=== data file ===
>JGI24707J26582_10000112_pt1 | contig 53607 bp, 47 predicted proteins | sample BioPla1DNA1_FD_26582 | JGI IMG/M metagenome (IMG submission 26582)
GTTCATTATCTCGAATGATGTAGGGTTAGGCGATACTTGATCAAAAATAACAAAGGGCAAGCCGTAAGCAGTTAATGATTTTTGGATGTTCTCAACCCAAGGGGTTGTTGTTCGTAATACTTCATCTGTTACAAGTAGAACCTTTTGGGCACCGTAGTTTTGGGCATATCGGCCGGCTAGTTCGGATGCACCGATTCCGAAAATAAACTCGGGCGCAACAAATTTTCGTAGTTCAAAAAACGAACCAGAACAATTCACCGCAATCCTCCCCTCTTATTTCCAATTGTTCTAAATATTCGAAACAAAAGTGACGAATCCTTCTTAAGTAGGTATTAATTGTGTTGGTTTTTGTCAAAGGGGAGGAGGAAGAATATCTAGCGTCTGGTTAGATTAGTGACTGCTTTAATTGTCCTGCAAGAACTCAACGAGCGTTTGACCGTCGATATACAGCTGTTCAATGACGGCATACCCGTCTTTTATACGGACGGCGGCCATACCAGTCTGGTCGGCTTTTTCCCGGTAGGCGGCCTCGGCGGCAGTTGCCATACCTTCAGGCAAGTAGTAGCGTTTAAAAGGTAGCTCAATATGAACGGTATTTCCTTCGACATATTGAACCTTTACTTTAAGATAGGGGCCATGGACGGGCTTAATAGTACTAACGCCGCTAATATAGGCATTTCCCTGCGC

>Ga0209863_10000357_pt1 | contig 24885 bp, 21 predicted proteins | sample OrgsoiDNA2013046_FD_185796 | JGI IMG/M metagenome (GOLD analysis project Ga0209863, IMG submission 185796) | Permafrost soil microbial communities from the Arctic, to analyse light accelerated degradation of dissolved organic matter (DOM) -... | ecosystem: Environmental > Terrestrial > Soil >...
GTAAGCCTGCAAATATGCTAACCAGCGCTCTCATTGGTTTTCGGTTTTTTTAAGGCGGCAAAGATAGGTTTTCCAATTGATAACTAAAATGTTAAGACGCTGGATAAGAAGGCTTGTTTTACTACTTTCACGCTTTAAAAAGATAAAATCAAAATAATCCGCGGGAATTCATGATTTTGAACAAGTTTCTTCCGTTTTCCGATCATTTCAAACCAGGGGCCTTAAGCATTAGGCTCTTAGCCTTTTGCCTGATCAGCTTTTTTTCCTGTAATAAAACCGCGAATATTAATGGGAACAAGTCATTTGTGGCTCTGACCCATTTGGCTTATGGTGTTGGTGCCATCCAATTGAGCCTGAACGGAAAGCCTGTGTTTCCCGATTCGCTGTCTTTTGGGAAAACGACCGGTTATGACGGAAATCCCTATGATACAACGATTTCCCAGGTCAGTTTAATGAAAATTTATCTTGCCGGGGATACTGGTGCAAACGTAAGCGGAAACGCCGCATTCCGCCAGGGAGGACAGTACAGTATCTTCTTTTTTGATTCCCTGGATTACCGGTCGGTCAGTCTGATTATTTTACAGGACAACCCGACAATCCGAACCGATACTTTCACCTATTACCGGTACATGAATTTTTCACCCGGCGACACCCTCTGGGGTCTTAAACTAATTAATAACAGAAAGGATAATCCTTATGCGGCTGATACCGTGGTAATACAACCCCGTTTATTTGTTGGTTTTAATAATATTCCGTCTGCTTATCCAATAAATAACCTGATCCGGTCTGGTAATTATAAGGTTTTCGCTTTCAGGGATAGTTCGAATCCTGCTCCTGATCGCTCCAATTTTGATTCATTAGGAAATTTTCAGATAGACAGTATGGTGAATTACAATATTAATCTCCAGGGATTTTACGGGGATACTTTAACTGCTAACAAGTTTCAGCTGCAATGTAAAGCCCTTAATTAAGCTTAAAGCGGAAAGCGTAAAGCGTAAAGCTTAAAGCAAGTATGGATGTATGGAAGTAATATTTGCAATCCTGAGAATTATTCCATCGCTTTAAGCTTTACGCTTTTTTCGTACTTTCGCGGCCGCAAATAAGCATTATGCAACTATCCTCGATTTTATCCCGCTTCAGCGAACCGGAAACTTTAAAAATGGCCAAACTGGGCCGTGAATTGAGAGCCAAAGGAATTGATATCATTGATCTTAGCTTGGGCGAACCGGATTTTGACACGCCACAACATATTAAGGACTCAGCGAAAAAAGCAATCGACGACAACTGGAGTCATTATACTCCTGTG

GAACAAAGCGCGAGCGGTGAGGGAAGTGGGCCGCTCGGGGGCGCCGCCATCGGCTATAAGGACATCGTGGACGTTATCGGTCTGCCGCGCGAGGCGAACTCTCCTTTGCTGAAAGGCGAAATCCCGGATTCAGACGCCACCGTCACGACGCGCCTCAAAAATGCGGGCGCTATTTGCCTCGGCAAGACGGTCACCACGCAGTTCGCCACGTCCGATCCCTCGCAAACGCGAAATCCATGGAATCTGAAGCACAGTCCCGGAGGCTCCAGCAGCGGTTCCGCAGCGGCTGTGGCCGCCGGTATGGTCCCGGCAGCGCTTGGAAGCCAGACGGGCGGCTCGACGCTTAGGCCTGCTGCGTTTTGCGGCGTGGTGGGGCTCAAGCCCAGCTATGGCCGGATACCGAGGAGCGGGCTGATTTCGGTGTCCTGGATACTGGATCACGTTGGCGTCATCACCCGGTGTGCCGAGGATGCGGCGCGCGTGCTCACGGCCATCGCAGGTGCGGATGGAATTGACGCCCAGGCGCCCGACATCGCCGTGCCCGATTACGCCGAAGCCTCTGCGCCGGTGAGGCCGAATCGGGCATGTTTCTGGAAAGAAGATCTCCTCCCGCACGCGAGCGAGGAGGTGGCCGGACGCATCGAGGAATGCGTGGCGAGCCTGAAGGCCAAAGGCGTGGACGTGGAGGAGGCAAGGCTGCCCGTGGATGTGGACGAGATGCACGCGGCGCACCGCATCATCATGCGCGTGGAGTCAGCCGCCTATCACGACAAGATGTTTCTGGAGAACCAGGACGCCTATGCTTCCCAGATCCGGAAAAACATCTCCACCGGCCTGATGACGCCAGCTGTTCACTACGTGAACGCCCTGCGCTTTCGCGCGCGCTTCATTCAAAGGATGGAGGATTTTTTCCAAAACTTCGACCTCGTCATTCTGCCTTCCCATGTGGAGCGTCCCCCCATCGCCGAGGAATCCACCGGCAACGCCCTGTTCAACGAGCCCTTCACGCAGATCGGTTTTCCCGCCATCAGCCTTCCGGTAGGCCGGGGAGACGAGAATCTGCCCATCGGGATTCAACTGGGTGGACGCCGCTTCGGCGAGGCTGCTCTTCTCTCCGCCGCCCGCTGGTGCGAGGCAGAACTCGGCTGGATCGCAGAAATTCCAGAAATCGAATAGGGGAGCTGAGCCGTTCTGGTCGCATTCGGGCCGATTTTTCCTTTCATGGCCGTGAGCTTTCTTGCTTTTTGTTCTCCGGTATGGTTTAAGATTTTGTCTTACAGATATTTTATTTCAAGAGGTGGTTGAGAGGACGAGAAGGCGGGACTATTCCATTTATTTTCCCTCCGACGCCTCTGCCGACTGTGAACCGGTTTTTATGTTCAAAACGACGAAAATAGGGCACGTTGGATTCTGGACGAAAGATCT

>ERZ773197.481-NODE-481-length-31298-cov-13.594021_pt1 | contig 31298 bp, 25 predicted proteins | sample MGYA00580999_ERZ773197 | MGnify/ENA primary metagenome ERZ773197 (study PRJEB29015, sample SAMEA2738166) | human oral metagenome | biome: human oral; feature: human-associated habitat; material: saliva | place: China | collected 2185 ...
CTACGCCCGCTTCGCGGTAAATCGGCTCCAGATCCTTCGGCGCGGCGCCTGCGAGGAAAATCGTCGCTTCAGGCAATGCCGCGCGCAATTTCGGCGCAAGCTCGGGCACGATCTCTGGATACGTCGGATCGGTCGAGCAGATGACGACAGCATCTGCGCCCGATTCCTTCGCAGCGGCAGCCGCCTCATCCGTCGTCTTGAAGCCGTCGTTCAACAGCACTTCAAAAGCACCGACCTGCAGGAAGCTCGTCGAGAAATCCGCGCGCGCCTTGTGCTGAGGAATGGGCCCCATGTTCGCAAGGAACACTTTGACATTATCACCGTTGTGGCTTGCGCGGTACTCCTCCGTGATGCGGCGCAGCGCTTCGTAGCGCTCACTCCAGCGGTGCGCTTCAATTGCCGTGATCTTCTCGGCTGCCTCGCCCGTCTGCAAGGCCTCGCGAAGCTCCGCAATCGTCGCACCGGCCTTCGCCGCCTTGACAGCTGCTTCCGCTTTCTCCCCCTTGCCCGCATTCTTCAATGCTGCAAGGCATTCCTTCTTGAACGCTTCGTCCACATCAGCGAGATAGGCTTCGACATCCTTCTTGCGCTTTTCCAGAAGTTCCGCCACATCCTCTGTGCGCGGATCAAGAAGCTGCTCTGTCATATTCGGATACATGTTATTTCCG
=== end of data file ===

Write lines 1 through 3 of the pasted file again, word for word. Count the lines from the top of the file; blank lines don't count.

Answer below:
>JGI24707J26582_10000112_pt1 | contig 53607 bp, 47 predicted proteins | sample BioPla1DNA1_FD_26582 | JGI IMG/M metagenome (IMG submission 26582)
GTTCATTATCTCGAATGATGTAGGGTTAGGCGATACTTGATCAAAAATAACAAAGGGCAAGCCGTAAGCAGTTAATGATTTTTGGATGTTCTCAACCCAAGGGGTTGTTGTTCGTAATACTTCATCTGTTACAAGTAGAACCTTTTGGGCACCGTAGTTTTGGGCATATCGGCCGGCTAGTTCGGATGCACCGATTCCGAAAATAAACTCGGGCGCAACAAATTTTCGTAGTTCAAAAAACGAACCAGAACAATTCACCGCAATCCTCCCCTCTTATTTCCAATTGTTCTAAATATTCGAAACAAAAGTGACGAATCCTTCTTAAGTAGGTATTAATTGTGTTGGTTTTTGTCAAAGGGGAGGAGGAAGAATATCTAGCGTCTGGTTAGATTAGTGACTGCTTTAATTGTCCTGCAAGAACTCAACGAGCGTTTGACCGTCGATATACAGCTGTTCAATGACGGCATACCCGTCTTTTATACGGACGGCGGCCATACCAGTCTGGTCGGCTTTTTCCCGGTAGGCGGCCTCGGCGGCAGTTGCCATACCTTCAGGCAAGTAGTAGCGTTTAAAAGGTAGCTCAATATGAACGGTATTTCCTTCGACATATTGAACCTTTACTTTAAGATAGGGGCCATGGACGGGCTTAATAGTACTAACGCCGCTAATATAGGCATTTCCCTGCGC

>Ga0209863_10000357_pt1 | contig 24885 bp, 21 predicted proteins | sample OrgsoiDNA2013046_FD_185796 | JGI IMG/M metagenome (GOLD analysis project Ga0209863, IMG submission 185796) | Permafrost soil microbial communities from the Arctic, to analyse light accelerated degradation of dissolved organic matter (DOM) -... | ecosystem: Environmental > Terrestrial > Soil >...